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HomeGovernmentMinerals CouncilChief Standing Bear pocket vetoes bill that would give $500K to OMC

Chief Standing Bear pocket vetoes bill that would give $500K to OMC

The Osage Nation Congressional Government Operations Committee discussed a bill that appropriated an additional $500,000 in legal fees to the Osage Minerals Council from the Osage Nation Congress during its April 26 meeting.

However, the bill ONCA 21-47 (sponsored by Second Speaker Jodie Revard) did not go into effect. Principal Chief Geoffrey Standing Bear pocket vetoed the bill, stating a lack of justification.

“A requirement of that appropriation was being subject to Osage Nation laws. Without any information on how this money was spent, we do not know if laws such as Osage Preference in employment or contracting have been followed,” Standing Bear said.

“Transparency and accountability must be observed and practiced.”

According to Revard, the council sent justification to Congress that was received on April 8.

In the April 26 meeting, Second Speaker Revard said, “It was requested that they provide justification and of course that was sent out to Congress, and it included a resolution stating what they wanted in their body is to come to Congress and ask for professional fees for litigation.

The council is currently in litigation against Enel Green Power North America over 84 wind turbines built along Highway 60. The company mined into the Osage Mineral Estate when they constructed the turbines, and they did so without an approved lease from the council and the Secretary of Interior. The legal counsel for the OMC is Pipestem & Nagle, P.C.

“Of course, if we win it will benefit the shareholders and our nation by keeping our sovereignty intact. A favorable ruling will also set precedence against other companies showing interest in our lands by obtaining leases without approval,” Revard said.

The council originally requested a million dollars for litigation fees in September 2020 during the Hun-Kah Session. Standing Bear signed legislation granting the Osage Minerals Council  $716,547 for which $500,000 was designated for professional fees.

The legislation had support from other members at the April 26 meeting. Congressman John Maker said, “We don’t fight these people on the battlefield anymore, we fight them in the courtroom. Please support our mineral council in any way we can.”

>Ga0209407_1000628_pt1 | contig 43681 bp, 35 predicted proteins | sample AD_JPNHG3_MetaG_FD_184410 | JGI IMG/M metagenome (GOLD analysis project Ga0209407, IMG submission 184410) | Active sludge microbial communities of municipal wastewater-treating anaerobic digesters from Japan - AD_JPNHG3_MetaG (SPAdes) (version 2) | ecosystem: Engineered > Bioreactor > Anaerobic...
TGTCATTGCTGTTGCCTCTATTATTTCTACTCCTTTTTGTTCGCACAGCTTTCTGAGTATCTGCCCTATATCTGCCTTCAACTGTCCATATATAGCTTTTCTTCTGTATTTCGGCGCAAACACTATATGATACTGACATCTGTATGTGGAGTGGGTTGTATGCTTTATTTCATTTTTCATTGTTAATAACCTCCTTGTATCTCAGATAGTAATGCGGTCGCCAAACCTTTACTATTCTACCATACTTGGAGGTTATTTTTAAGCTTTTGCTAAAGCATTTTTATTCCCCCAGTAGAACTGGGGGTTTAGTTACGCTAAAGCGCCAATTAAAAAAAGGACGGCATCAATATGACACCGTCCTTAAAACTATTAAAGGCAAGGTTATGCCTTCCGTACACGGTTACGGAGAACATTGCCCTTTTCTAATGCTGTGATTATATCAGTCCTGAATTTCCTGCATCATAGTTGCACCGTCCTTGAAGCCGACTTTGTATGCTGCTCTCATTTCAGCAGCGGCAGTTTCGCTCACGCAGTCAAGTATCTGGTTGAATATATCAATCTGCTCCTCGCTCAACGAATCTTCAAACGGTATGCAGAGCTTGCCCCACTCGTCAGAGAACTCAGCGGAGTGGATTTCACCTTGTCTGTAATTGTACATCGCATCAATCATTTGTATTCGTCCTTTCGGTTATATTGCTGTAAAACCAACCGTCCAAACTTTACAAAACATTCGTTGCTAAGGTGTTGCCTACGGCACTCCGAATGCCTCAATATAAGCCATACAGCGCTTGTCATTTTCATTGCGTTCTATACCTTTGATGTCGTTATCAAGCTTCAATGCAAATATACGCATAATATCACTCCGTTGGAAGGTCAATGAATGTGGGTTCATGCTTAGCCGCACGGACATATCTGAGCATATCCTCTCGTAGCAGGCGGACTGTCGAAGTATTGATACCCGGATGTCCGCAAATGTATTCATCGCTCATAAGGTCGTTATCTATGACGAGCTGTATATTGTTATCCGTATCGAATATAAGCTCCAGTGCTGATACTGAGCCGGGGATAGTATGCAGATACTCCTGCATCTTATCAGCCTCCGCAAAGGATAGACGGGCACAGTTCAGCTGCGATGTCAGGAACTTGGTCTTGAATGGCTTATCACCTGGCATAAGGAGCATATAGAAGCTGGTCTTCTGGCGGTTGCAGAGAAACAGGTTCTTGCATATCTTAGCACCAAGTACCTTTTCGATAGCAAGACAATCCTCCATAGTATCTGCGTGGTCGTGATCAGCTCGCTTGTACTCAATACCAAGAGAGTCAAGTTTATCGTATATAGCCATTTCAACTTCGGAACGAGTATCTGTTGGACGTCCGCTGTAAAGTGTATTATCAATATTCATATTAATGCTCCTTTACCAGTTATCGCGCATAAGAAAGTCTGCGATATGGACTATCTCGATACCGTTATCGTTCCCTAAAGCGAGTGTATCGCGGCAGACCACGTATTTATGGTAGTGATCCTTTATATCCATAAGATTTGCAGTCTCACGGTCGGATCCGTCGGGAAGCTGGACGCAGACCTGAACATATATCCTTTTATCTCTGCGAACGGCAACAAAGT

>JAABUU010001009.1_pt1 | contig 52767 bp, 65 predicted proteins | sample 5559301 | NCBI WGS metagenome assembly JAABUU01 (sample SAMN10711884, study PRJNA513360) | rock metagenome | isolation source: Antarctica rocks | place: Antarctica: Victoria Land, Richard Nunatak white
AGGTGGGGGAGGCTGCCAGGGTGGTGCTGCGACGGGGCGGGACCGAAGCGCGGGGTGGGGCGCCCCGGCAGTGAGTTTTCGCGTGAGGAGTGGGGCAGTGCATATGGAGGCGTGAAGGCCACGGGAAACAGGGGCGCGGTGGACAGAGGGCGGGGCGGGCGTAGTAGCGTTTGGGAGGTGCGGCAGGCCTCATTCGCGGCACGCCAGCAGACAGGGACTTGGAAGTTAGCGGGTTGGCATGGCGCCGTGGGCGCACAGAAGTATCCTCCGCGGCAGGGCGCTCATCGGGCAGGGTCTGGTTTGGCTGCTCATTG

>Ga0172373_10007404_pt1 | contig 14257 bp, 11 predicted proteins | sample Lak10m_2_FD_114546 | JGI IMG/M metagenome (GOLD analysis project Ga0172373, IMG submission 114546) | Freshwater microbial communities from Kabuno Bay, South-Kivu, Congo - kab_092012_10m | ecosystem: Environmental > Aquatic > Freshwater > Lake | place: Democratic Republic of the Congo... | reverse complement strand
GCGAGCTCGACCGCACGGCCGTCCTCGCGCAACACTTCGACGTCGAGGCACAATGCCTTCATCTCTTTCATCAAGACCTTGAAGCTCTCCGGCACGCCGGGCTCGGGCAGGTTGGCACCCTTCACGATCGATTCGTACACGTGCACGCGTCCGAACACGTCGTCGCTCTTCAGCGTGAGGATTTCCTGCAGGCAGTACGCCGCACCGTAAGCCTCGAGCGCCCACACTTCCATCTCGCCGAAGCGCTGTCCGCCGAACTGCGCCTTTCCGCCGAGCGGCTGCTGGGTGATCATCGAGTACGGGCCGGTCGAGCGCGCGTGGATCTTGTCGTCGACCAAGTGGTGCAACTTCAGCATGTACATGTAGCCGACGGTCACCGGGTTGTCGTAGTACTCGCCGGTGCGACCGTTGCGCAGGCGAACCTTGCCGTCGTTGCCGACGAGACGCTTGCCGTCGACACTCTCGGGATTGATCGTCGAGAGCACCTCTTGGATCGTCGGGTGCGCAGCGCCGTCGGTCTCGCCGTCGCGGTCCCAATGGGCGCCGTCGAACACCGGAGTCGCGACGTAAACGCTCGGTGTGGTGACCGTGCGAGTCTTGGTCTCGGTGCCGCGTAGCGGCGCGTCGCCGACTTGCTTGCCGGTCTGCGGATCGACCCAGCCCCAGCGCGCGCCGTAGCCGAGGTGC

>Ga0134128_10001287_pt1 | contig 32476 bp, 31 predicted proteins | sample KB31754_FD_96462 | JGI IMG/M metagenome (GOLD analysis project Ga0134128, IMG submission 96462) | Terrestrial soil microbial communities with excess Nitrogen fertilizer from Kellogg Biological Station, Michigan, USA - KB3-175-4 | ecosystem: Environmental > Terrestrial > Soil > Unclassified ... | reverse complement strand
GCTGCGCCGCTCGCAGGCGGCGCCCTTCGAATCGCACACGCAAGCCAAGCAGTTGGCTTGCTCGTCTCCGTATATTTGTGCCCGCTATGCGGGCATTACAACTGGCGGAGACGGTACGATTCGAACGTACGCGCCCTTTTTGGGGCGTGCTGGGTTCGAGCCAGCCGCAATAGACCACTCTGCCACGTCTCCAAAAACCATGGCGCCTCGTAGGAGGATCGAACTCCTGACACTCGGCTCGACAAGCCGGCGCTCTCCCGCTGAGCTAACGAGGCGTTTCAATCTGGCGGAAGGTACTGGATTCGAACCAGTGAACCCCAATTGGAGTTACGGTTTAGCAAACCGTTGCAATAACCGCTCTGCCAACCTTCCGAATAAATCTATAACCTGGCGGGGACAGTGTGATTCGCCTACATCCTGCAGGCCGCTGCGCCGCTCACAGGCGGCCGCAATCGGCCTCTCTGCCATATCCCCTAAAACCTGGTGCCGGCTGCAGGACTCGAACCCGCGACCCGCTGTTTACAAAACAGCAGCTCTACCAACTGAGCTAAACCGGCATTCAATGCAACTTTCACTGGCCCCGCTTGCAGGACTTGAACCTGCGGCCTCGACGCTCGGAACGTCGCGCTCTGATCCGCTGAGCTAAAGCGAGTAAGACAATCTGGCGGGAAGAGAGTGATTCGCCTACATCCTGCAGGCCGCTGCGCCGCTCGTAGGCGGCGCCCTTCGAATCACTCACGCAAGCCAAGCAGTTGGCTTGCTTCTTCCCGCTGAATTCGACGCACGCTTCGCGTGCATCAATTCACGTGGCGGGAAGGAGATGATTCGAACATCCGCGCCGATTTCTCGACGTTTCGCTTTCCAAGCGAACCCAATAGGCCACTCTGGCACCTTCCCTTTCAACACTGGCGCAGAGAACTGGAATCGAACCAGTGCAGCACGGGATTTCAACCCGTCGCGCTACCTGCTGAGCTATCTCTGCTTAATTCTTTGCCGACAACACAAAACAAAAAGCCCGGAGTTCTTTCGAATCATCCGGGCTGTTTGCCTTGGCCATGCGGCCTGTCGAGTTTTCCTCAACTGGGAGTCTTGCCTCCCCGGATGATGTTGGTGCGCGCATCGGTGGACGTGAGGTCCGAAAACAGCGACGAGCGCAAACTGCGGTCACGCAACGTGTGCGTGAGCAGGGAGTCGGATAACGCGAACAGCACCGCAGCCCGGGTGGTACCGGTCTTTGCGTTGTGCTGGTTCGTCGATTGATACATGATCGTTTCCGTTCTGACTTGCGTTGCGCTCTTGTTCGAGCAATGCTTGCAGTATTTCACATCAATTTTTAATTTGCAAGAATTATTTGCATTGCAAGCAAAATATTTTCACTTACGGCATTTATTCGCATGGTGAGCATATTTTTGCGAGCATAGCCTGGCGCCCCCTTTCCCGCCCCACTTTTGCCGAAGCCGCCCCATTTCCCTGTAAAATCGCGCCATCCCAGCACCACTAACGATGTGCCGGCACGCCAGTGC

Standing Bear said, “I will gladly consider signing future legislation for the Osage Minerals Council for non-mineral funding if the Osage Minerals Council submits actual justification and allows for transparency and accountability on the expenditure of Osage Nation money.”

Representatives for the Osage Minerals Council did not respond to requests for comment.


Editor’s Note: This article has been updated from the version that ran in the June 2021 print edition of the Osage News.


Kennedy Sepulvado

Original Publish Date: 2021-06-22 00:00:00


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Shannon Shaw Duty
Shannon Shaw Duty is the editor of the Osage News. She is a graduate of the University of Oklahoma with a bachelor's degree in Journalism and a master's degree in Legal Studies, Indigenous Peoples Law from the OU College of Law. She served on the Board of Directors for the Native American Journalists Association (NAJA) from 2013-2016 and served as a board member and Chairwoman for the Pawhuska Johnson O’Malley Parent Committee from 2017-2020. She is a Chips Quinn Scholar, a former instructor for the Freedom Forum’s Native American Journalism Career Conference and the Freedom Forum’s American Indian Journalism Institute. She is a former reporter for The Santa Fe New Mexican. She is a 2012 recipient of the Native American 40 Under 40 from the National Center for American Indian Enterprise Development (NCAIED). In 2014 she helped lead the Osage News to receive the Elias Boudinot Free Press Award, NAJA’s highest honor. An Osage tribal member, she and her family are from the Grayhorse District. She currently resides in Pawhuska, Okla., with her husband and six children.

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